Heart of Darkness by Joseph Conrad: Summary | Novel

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Heart of Darkness by Joseph Conrad: Summary | Novel
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Heart of Darkness by Joseph Conrad: Summary | Novel


Heart of Darkness Summary


ABOUT THE NOVEL

Heart of Darkness by Joseph Conrad

This novel "Heart of Darkness" was written by Polish-British novelist Joseph Conrad in 1899. The story of this novel is narrator by a thoughtful sailor named Marlow. Here, he shares his journey up the Congo River in Africa. The next character of the story is Kurtz. He is a trader of ivory transportation. He gets deeply affected by the darkness as well as harshness of the colonial efforts.

The novel has presented various themes such as imperialism, racism, and the dark side of human nature. It looks into the moral problems caused by too much power and how European colonialism affected Africa. 


FULL BOOK SUMMARY

Heart of Darkness by Joseph Conrad

The novel "Heart of Darkness" is about a thoughtful sailor named Marlow. He is the main protagonist of the novel. This novel presents Marlow's trip up to the River of Congo especially to meet the character named Kurtz, who is known as an idealistic and skilled man. Marlow becomes a captain of the riverboat for the Company. This Company is a Belgian group, that is set up for trade in the Congo. While on his journey towards Africa and up the Congo, Marlow encounters a lot of inefficiency and cruelty in the stations of the Company.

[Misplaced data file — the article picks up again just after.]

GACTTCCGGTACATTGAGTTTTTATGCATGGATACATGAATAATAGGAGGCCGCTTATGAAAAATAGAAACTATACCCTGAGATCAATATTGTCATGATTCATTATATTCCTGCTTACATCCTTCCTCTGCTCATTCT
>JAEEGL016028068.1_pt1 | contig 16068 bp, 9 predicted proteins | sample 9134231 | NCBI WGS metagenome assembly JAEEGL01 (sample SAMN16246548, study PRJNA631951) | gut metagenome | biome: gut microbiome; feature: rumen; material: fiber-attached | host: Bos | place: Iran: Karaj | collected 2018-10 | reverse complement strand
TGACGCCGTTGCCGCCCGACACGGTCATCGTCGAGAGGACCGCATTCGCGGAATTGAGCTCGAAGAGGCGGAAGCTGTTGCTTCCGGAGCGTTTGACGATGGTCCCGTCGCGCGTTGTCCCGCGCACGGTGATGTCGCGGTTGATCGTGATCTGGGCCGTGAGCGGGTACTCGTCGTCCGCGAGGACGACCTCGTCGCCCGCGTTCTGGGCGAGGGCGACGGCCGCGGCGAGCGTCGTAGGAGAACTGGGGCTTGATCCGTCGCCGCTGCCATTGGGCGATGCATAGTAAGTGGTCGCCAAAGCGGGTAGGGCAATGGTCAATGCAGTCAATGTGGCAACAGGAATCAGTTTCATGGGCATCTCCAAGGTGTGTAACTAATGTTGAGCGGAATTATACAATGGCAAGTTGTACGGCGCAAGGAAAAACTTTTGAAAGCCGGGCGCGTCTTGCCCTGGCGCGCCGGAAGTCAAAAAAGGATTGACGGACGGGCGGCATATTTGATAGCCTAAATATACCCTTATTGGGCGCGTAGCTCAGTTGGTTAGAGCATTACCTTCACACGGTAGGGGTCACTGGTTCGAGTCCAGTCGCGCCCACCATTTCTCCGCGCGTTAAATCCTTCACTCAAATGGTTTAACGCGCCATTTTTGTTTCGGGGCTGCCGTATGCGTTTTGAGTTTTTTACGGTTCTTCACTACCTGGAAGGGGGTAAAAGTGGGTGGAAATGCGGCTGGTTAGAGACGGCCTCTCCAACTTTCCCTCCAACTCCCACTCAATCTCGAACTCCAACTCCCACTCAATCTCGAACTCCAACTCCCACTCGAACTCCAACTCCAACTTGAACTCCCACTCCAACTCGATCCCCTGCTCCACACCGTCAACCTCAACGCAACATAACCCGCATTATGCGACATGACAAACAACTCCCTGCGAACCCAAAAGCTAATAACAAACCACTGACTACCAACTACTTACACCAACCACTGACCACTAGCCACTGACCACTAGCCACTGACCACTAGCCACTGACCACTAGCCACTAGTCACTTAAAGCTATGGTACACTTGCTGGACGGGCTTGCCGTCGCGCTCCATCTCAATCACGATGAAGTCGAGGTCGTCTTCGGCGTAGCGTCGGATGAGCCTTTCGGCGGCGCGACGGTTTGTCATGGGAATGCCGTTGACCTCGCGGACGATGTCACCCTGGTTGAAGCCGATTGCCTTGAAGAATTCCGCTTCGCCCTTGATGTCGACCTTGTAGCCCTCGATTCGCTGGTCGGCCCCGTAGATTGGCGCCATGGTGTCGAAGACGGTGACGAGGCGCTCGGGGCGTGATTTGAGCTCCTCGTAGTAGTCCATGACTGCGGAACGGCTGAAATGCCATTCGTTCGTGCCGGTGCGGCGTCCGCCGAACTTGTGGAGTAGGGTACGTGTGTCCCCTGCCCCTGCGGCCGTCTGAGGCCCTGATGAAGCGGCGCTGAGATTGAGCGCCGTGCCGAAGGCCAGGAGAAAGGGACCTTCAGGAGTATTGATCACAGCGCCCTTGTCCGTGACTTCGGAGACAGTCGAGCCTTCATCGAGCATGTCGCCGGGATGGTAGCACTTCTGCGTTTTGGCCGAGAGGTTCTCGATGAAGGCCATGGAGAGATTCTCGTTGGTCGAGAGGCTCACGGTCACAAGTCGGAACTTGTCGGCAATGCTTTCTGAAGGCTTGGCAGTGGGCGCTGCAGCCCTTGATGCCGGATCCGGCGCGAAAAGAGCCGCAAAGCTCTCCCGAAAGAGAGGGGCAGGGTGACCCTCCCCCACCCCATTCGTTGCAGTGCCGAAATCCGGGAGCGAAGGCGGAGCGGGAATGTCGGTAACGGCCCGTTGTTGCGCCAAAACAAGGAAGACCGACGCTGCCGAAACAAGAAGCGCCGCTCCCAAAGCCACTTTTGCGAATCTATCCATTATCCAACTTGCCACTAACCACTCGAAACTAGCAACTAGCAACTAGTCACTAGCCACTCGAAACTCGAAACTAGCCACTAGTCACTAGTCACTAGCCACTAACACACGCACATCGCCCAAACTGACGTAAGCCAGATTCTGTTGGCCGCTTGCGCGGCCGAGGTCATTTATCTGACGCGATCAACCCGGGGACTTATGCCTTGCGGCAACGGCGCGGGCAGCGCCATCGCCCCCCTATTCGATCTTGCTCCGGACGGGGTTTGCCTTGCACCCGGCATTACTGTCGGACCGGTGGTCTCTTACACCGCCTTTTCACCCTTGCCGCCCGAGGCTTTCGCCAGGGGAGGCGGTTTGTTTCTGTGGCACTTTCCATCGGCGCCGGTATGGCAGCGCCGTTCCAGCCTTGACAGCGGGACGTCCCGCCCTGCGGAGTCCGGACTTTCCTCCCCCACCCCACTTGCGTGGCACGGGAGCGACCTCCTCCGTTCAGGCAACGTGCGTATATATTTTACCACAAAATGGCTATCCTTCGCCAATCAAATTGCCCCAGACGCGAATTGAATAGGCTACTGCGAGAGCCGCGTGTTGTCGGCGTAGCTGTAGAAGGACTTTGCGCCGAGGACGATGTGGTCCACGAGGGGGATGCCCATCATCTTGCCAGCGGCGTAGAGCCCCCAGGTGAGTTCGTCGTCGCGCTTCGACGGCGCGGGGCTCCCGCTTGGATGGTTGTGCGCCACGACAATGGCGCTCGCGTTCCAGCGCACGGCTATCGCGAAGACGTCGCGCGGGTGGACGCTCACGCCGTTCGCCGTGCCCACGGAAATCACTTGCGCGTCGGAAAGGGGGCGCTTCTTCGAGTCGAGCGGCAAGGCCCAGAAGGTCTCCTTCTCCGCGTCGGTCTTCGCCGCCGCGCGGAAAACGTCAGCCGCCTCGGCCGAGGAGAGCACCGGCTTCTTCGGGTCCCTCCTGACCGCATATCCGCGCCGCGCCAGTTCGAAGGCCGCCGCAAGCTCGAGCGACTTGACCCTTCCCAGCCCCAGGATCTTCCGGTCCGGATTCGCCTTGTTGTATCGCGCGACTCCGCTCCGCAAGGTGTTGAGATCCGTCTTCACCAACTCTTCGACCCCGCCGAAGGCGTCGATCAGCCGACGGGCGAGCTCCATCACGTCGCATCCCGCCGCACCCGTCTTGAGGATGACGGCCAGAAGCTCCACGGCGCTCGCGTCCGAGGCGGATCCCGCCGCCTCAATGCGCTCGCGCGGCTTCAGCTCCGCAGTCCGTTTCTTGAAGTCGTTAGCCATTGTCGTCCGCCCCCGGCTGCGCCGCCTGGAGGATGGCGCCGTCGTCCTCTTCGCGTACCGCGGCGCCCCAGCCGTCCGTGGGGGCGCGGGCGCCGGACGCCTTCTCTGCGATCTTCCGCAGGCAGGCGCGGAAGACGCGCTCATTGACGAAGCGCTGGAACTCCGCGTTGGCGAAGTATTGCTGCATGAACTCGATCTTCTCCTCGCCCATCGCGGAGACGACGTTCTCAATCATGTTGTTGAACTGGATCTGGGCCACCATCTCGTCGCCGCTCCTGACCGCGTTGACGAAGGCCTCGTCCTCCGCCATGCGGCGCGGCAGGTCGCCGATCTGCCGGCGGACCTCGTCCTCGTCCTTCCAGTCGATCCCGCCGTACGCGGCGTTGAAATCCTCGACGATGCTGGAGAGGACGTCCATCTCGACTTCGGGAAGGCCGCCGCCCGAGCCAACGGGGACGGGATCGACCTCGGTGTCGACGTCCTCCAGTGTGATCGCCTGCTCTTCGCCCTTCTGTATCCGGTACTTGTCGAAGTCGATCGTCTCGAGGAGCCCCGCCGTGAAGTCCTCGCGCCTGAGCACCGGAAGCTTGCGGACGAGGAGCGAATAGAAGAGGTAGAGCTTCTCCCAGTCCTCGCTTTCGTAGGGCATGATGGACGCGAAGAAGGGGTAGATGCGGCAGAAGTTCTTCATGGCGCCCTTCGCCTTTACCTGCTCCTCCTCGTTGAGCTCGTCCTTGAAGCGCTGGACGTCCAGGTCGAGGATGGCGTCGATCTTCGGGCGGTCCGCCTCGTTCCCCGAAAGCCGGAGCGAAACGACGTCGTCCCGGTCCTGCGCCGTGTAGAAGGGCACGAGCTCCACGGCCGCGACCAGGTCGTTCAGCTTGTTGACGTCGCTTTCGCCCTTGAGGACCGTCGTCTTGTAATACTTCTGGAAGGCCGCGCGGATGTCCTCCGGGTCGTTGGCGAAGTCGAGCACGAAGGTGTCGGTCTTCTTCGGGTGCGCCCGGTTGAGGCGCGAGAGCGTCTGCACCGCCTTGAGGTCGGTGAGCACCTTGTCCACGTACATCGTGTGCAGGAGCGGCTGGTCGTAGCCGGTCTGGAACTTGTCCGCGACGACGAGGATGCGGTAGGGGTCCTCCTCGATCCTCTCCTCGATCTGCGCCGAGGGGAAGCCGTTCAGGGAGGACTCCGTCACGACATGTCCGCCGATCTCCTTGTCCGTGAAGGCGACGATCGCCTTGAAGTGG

The people who are the native inhabitants of the region are made to work for the Company. They have to endure a lot of hardships and mistreatment from the Company's agents. The cruel and dirty nature of the imperial business is quite different from the calm and impressive jungle that surrounds the settlements of the white men, making them seem to be small islands in a vast dark space.

Marlow gets to the Central Station. The particular station is led by the general manager, who is a suspicious and secretive character. Marlow discovers that his steamship is damaged and it takes many months waiting for parts to repair it. During this period, Marlow becomes more curious about a person called Kurtz. The manager and his favourite, the brickmaker, seem fearful of Kurtz. They think that he could challenge their authority. There are rumours that Kurtz is sick, making the delays in ship repairs all the more costly.

Finally, Marlow gets the parts he needs to repair his ship. He, the manager, some strange agents (Marlow calls them pilgrims because they always carry long sticks wherever they go), and a crew of cannibals start their difficult journey up the river. The dense jungle and the oppressive silence make everyone a bit nervous. Seeing a native village or hearing the sound of drums gets the pilgrims all worked up.